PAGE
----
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  1. Looks like a great ITX board but no m.2 = no purchase from me 🙁

  2. No M.2 = no purchase.

  3. I have the z170i Pro Gaming, which has a lot of these features (but has M.2 NVMe), minus the additional soundcard and VRM cooling (but still has decent of both) and can go as high as 4GHz on the RAM (though my BIOs shows 4.133Mhz). Same Software, same Wifi… about £50 cheaper.

    That said, I’m in the process of returning it to Scan as the WiFi died on me. Let me just say that Scan have a horrendous returns policy. No advanced return. Offered to just buy a new board and they refund me when they received mine… they said ok, but were only willing to refund £125 (the price I paid). It’s now £133 + £12 postage on their website, so I’d be out of pocket. So, I have to wait 5-7 days to return. Moral of the story – buy from Amazon (sold and fufilled by) Free next day delivery for Prime and they ship a replace before you return.


    Those VRMs would interfere with most cooling in ITX cases too. At least in my Corsair Obsidian 250D, which is a squeeze with my H100i GTX as it is.

  4. there are u2 to m2 converters… and as someone who has the Intel 750 SSD, this board was exactly what i needed.

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  6. Do you have a link for U.2 to M.2 adapters? I have seen M.2 to U.2 but have yet to come across the other way around.

    Indeed USB 2.0 devices will work fine in USB 3.0 ports, however the lack of an internal header could be a problem to somebody who has a mini-ITX chassis with front panel USB ports, in addition to something like a card reader. There’s not enough internal USB (including 2.0, which is small and easy to fit on the PCB) connectivity in that case.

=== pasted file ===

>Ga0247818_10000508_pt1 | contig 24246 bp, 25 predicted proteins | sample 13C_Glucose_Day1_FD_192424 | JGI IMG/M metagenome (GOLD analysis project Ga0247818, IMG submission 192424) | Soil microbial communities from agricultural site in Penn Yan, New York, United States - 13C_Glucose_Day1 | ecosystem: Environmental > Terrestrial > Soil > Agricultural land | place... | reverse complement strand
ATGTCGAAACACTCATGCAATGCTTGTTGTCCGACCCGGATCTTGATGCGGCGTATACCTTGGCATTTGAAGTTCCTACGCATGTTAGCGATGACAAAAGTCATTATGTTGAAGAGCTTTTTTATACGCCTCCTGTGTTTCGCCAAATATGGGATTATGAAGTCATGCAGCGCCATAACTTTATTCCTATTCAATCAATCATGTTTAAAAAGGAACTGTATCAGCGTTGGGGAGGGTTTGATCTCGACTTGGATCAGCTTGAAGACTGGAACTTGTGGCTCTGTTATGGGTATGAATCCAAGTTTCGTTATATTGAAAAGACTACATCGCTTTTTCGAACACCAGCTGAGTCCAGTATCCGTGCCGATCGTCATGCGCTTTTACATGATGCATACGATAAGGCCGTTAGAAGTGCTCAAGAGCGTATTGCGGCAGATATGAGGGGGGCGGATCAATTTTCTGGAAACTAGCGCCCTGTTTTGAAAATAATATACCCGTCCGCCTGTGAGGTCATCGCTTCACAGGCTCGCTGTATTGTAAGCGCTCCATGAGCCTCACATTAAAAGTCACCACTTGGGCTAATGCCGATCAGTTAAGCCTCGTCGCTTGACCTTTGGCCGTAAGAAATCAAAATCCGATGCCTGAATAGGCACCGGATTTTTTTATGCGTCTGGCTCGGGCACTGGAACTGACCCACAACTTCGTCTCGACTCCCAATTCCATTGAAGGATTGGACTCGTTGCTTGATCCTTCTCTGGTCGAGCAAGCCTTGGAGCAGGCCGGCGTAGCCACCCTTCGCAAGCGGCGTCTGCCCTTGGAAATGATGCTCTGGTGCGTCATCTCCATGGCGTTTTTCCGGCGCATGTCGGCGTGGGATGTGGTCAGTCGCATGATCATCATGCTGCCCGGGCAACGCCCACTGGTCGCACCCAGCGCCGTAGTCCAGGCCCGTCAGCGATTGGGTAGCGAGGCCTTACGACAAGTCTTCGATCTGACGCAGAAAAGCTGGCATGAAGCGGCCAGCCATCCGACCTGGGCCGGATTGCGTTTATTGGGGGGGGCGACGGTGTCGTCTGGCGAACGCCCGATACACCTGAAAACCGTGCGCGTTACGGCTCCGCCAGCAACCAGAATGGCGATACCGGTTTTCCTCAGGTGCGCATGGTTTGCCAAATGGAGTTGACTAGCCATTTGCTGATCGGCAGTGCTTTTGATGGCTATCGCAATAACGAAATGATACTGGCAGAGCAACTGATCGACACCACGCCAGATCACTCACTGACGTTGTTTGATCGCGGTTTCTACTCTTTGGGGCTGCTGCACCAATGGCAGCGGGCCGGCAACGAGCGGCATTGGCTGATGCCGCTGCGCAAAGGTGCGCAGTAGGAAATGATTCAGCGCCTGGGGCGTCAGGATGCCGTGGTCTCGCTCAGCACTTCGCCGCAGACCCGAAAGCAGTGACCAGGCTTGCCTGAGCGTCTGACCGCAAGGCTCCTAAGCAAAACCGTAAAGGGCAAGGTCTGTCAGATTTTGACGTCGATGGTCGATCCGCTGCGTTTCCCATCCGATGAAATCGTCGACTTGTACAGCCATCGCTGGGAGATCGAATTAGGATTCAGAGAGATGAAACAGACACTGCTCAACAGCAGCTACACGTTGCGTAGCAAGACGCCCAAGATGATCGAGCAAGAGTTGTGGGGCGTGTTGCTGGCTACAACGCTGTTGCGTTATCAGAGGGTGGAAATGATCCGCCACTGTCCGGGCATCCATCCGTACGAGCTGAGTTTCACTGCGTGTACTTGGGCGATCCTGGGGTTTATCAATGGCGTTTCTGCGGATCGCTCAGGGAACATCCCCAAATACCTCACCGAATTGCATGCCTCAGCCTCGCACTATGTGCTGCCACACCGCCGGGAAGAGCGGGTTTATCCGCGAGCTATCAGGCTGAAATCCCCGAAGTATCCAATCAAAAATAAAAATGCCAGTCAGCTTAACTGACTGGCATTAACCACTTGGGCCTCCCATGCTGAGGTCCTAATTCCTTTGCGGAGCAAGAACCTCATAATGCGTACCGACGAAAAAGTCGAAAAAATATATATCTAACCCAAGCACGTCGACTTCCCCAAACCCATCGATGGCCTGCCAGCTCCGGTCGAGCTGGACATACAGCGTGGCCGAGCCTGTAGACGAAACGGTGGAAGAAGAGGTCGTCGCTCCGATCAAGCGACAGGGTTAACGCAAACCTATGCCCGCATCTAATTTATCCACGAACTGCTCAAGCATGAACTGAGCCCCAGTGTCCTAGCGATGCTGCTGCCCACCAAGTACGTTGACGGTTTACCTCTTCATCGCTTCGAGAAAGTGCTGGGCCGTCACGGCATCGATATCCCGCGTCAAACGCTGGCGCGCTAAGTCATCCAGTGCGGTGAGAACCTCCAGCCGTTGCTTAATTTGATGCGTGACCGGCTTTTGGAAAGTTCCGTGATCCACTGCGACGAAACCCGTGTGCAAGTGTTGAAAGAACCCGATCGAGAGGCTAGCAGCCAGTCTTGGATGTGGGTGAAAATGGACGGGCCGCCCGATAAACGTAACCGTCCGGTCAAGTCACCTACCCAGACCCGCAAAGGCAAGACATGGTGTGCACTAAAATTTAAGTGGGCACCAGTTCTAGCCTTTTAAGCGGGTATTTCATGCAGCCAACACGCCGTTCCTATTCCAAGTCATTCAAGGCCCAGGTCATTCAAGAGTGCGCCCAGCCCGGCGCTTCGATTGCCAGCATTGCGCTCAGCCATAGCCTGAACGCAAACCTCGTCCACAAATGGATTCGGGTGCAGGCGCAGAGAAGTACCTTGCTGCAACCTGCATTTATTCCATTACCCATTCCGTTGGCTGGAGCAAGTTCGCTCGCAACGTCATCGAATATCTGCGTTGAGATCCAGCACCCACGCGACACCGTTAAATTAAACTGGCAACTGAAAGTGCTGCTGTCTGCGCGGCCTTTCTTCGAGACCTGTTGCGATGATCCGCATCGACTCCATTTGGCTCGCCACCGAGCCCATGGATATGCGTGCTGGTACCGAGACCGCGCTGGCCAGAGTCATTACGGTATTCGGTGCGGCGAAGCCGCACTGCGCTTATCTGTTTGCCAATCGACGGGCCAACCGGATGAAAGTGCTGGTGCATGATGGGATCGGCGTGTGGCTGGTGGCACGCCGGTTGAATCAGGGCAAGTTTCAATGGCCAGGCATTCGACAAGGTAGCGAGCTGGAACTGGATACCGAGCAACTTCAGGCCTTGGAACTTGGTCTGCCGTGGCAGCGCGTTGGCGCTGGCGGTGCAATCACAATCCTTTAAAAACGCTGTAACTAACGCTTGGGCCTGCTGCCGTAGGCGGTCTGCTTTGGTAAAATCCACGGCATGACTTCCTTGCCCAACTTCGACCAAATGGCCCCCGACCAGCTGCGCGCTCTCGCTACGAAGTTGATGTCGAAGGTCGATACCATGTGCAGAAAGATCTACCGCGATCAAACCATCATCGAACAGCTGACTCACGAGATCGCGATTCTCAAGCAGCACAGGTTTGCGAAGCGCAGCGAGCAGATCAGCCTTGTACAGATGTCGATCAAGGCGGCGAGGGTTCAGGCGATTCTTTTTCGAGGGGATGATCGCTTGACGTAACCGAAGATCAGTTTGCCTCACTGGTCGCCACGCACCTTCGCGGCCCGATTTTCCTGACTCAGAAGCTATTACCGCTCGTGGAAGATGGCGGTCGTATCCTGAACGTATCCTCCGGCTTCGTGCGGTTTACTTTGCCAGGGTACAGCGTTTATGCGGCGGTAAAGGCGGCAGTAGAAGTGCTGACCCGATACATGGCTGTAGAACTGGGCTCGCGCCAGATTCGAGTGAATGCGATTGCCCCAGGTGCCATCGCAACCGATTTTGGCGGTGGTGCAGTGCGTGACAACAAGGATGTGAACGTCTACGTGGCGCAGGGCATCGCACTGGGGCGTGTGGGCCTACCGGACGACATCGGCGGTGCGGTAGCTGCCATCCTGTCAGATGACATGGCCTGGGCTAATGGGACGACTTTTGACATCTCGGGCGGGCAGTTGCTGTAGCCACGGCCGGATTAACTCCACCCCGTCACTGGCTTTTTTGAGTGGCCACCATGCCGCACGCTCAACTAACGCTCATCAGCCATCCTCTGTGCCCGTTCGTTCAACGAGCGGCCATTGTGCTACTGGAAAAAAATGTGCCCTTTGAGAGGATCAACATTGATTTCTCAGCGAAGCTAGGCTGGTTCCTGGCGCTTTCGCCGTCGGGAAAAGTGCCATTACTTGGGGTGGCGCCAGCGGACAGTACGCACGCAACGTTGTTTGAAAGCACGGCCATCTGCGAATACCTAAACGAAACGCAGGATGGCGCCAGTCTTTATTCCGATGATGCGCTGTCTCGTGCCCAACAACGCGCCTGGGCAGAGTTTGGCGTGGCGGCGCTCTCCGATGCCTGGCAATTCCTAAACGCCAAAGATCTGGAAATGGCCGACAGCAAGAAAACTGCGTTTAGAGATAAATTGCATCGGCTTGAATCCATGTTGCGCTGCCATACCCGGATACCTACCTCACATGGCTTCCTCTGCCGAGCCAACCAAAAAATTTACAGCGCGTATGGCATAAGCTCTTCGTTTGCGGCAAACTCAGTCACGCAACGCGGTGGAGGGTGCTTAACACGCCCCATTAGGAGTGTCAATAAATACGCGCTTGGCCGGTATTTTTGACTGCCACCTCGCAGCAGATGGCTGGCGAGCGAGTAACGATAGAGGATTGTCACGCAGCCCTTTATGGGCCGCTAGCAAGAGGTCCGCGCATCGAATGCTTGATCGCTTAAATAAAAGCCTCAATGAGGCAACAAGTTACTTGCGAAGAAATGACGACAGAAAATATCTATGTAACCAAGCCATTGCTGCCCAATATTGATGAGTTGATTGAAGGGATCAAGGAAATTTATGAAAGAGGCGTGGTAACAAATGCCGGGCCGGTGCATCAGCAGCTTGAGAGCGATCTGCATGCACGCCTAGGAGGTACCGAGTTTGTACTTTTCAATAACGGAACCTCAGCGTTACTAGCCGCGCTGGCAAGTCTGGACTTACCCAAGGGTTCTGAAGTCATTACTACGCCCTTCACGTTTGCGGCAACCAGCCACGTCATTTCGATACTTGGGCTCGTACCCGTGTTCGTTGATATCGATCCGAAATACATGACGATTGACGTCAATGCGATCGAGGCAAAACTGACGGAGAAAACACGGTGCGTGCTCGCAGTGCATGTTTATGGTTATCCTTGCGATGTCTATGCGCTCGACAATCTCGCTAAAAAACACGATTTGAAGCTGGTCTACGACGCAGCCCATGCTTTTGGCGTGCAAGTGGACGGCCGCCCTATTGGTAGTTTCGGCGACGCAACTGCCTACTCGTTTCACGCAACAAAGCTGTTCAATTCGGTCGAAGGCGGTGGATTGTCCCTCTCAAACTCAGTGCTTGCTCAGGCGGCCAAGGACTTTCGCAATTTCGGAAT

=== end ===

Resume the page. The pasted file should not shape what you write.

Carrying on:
Yes, there are quite a few enthusiast mini-ITX cases (Corsair 250D, Phanteks Enthoo ITX, etc.) that will take four SATA devices or more. And that’s without just placing 2.5″ SSDs in some free space, without an actual drive mount (which is quite common and perfectly fine). Some people will want more than 4 SATA devices, especially with the lack of M.2, so it would have been better to include another two SATA ports (especially because the Z170 chipset has plenty of spare lanes). If 4 SATA ports is fine for somebody’s needs, then great – that point is not an issue at all.

    Which CPU cooler are you using? The NH-D14 fit fine in our testing. Make sure to send some pics to our Facebook page when you’ve completed the build :)!

  7. i dont understand why so many insist on a PS/2 keyboard/mouse connector. This is a High end board. Thus majority will have New-ish USB keyboard mouses? why waste the space. Get real Kitguru. Your spending a solid Few hundred on a Motherboard, your going to have a decent mouse/keyboard combo too.

  8. If the U.2 port is positioned under the board like my Z170i Pro Gaming then an adapter might be an issue…